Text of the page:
Logo of Phnom Penh Post newspaper Phnom Penh Post - Government revokes five land concessions

Government revokes five land concessions

Government revokes five land concessions

Ministry cites companies’ failure to deliver on development projects and job creation

THE government has pulled licences for five agricultural concessions after companies failed to develop the land, Minister of Agriculture, Forestry and Fisheries Chan Sarun said Monday.

Officials would not release the names of the companies but said they held 99-year leases that were pulled in the second half of 2008.

"The government wants companies to develop the country for reducing poverty, but we confiscate licences if they do nothing for development or haven't created any jobs," said Chan Sarun.

As of last month, almost one million hectares of land had been granted to private companies, according to a report by the Agriculture Ministry.

"The total number of contracts has been increased to 65 companies, with a total  land area of 912,275 hectares," the report stated.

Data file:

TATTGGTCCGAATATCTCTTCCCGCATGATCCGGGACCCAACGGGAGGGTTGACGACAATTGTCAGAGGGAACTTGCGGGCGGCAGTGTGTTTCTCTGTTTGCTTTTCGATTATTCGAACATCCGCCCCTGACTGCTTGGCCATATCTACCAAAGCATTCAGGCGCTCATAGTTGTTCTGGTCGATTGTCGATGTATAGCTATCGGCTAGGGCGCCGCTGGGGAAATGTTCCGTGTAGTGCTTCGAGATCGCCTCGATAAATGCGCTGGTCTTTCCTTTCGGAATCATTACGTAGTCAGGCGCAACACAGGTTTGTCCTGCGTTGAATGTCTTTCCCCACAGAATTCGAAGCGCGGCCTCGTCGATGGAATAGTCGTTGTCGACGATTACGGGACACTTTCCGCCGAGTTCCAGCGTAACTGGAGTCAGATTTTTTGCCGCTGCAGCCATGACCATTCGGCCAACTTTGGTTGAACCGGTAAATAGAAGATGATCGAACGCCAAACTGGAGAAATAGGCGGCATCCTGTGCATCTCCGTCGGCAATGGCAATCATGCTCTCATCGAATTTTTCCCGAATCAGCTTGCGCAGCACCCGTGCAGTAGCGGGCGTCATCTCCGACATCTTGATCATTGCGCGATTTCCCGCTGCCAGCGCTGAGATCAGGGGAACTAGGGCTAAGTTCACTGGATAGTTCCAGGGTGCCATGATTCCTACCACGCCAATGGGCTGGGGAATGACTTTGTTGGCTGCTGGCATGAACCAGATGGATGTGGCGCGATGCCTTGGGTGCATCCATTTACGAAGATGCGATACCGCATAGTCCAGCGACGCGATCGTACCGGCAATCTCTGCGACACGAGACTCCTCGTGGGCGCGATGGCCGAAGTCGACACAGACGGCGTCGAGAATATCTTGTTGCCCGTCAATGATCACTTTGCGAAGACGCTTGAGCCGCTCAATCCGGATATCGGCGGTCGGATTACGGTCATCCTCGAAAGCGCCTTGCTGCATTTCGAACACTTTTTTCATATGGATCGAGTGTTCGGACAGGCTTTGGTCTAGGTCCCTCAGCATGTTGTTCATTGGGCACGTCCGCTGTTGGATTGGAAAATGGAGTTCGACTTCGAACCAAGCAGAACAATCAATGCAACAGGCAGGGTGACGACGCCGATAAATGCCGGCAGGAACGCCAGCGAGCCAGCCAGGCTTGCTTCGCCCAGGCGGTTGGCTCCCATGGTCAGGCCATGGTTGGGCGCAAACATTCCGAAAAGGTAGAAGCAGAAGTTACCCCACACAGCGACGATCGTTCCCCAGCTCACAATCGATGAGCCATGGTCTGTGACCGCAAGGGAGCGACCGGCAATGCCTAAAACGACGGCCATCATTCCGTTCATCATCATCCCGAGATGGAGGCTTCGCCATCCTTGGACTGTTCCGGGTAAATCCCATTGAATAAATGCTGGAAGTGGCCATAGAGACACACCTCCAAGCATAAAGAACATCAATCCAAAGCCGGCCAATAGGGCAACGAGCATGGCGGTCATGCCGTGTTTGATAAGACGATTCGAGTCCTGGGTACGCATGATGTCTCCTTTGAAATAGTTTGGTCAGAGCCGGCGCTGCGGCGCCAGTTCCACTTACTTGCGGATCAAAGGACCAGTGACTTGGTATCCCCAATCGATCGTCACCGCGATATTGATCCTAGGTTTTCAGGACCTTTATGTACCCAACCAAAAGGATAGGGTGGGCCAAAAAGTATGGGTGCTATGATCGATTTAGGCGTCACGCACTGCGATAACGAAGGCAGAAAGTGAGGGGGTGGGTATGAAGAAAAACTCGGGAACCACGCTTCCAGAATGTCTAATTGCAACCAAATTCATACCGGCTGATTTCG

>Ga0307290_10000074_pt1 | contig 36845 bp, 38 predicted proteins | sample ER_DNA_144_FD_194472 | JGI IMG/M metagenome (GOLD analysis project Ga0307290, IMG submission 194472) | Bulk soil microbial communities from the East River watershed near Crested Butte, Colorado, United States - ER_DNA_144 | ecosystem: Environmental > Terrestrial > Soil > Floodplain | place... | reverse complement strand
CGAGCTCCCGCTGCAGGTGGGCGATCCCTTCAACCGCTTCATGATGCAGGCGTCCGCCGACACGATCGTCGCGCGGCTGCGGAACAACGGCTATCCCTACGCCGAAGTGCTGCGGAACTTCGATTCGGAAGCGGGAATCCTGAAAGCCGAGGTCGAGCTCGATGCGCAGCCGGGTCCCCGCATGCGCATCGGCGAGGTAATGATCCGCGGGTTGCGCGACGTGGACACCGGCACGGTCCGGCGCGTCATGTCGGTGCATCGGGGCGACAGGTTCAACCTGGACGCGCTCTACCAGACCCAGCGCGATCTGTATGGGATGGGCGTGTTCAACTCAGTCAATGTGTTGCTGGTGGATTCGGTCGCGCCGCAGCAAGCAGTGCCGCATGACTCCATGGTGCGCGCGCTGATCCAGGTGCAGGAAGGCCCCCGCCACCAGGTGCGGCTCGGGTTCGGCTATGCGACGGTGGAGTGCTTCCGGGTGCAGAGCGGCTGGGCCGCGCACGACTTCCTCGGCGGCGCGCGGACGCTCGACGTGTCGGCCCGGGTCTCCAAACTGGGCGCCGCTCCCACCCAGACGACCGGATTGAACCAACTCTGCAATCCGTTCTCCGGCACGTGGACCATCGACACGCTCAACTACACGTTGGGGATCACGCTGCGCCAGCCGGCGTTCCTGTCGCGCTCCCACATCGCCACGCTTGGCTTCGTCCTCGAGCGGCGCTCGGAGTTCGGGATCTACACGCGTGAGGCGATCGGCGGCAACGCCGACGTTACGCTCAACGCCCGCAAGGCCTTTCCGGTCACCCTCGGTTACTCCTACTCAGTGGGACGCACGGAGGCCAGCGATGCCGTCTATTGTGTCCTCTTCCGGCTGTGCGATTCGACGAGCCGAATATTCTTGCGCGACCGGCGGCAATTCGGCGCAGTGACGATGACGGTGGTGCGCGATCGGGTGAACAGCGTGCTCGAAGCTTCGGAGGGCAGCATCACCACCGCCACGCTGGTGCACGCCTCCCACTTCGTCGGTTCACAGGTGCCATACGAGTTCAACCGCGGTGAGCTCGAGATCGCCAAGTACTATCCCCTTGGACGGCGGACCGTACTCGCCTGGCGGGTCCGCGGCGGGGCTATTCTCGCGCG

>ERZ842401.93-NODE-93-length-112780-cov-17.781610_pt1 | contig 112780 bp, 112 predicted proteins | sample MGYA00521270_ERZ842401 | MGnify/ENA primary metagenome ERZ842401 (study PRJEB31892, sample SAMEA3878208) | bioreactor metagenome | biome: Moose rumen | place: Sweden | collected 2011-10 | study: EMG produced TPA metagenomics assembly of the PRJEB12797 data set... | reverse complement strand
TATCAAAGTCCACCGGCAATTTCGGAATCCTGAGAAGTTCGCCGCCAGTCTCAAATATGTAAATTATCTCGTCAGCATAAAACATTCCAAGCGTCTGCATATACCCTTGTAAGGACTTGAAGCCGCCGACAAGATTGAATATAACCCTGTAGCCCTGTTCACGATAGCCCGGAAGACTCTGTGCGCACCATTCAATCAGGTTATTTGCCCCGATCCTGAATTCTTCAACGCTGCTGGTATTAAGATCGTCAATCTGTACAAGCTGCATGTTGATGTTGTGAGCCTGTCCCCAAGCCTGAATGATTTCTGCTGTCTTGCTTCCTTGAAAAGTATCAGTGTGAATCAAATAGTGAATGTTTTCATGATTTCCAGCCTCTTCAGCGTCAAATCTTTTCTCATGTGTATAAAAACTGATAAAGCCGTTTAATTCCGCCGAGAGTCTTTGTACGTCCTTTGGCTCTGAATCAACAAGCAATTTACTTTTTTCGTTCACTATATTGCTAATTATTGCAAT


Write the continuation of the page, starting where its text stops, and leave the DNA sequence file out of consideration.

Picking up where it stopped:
Concessions are often granted for degraded forest that the government has opened to both local and foreign investment and are part of a government plan to boost the agricultural sector, according to the report.

But Son Chhay, Sam Rainsy Party spokesman, said the government's figure of nearly one million hectares is only half of the actual amount.

He estimated that an additional million hectares are owned by military leaders and powerful officials.

Son Chhay called on the government to stop offering economic land concessions and force licence holders to develop the land or face confiscation.

"Many economic-concession lands have not been developed. Some dishonest investors, mostly logging companies, got the land and just logged it," said Son Chhay.

"If those lands had been developed, a half-million to one  million jobs could have been created."

Ream Sophon, executive director of Cambodia Farmer Economic Development, urged the government to stop providing economic land concessions, especially to foreign investors, and instead give concessions to the poor.

"Providing land concessions  to private companies is a good opportunity for high-ranking officers and investors to commit corruption," said Ream Sophon.   

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